Amsterdam has introduced a new tax on tourist accommodation, including holiday rentals, on top of the city’s existing tourist tax.
The Dutch capital has added a €3 per-person per-night fee in addition to a 7% hotel tax per room, with users of peer-to-peer lodging sites charged 10% per night.
The move was the latest in a series by authorities in Amsterdam to control visitor numbers. Last year saw the Netherlands Board of Tourism and Conventions report that it was replacing “destination promotion” with “destination management,” as tourism continued to grow.
The organisation’s Perspective 2030 study forecast that the country was expected to receive 50% more tourists over the next decade, up from 18 million visitors in 2018 to an anticipated 29 million in 2030.
The report said: “We say that ‘more’ is not always better, certainly not everywhere. To be able to control visitor flows, we must take action now. Instead of destination promotion, it’s time for destination management.”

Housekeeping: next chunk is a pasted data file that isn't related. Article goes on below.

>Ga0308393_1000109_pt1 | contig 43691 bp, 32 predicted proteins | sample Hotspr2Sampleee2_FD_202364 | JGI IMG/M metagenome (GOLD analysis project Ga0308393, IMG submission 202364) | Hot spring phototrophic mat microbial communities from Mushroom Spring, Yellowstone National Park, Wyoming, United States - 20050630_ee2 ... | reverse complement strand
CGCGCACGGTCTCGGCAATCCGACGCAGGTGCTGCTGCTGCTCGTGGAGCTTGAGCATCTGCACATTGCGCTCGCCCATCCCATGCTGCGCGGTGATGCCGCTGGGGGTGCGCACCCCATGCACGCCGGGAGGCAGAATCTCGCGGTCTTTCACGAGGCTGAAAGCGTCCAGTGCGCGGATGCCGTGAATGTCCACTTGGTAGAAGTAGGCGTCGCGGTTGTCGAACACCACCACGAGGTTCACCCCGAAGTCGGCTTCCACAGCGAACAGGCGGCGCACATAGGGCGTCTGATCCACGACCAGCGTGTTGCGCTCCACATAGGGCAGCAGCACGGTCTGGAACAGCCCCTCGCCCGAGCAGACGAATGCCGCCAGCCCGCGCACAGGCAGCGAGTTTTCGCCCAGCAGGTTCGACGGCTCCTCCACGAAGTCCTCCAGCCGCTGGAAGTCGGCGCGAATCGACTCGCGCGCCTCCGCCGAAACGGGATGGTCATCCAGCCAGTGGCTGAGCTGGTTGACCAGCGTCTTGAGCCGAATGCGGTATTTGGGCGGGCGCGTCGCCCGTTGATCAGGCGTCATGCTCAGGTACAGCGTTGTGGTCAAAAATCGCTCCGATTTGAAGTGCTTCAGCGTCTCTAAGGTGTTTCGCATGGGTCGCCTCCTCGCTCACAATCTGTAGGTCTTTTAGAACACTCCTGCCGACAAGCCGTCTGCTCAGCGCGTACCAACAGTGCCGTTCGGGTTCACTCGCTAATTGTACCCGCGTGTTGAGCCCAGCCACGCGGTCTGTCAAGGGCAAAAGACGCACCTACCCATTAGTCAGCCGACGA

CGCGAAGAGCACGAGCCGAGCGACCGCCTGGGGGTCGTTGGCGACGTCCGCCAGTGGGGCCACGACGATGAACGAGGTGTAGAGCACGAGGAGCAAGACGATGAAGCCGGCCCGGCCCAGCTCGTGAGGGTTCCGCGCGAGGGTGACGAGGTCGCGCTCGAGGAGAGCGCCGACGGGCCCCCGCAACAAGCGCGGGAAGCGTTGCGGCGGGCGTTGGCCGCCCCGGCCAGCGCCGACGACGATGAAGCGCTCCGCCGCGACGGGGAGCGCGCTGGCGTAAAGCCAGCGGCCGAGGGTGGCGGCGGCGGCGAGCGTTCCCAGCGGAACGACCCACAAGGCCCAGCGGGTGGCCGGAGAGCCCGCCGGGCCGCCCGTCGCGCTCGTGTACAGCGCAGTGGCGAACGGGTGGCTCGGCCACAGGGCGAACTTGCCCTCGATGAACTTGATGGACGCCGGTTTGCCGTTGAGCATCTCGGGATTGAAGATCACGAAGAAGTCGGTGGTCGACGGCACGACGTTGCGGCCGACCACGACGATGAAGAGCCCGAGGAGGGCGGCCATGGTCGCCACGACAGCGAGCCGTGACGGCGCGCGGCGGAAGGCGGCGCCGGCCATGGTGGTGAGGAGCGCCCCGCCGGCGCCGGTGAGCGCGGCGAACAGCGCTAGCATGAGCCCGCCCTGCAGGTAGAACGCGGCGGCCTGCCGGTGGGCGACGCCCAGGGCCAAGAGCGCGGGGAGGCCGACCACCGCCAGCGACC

The ETOA reported that tourism taxes within Europe were growing with only nine out of 28 EU member states – many of them in Northern Europe – not charging tourism taxes. These were: Cyprus, Denmark, Estonia, Finland, Ireland, Latvia, Luxembourg, Sweden and the UK.
The top three visited countries in Europe - France, Spain and Italy - had all introduced a range of charges.
Tim Fairhurst, director of policy, ETOA said: “Good governance requires an intelligent tax policy: at a local level especially, that requires thorough consultation and study. Cities need funds to keep infrastructure and services working for local communities and visitors. Implemented well, tourism taxes can be seen to support innovative and sustainable destination management. Otherwise, they add to the impression that while the money is welcome, the visitors are not.”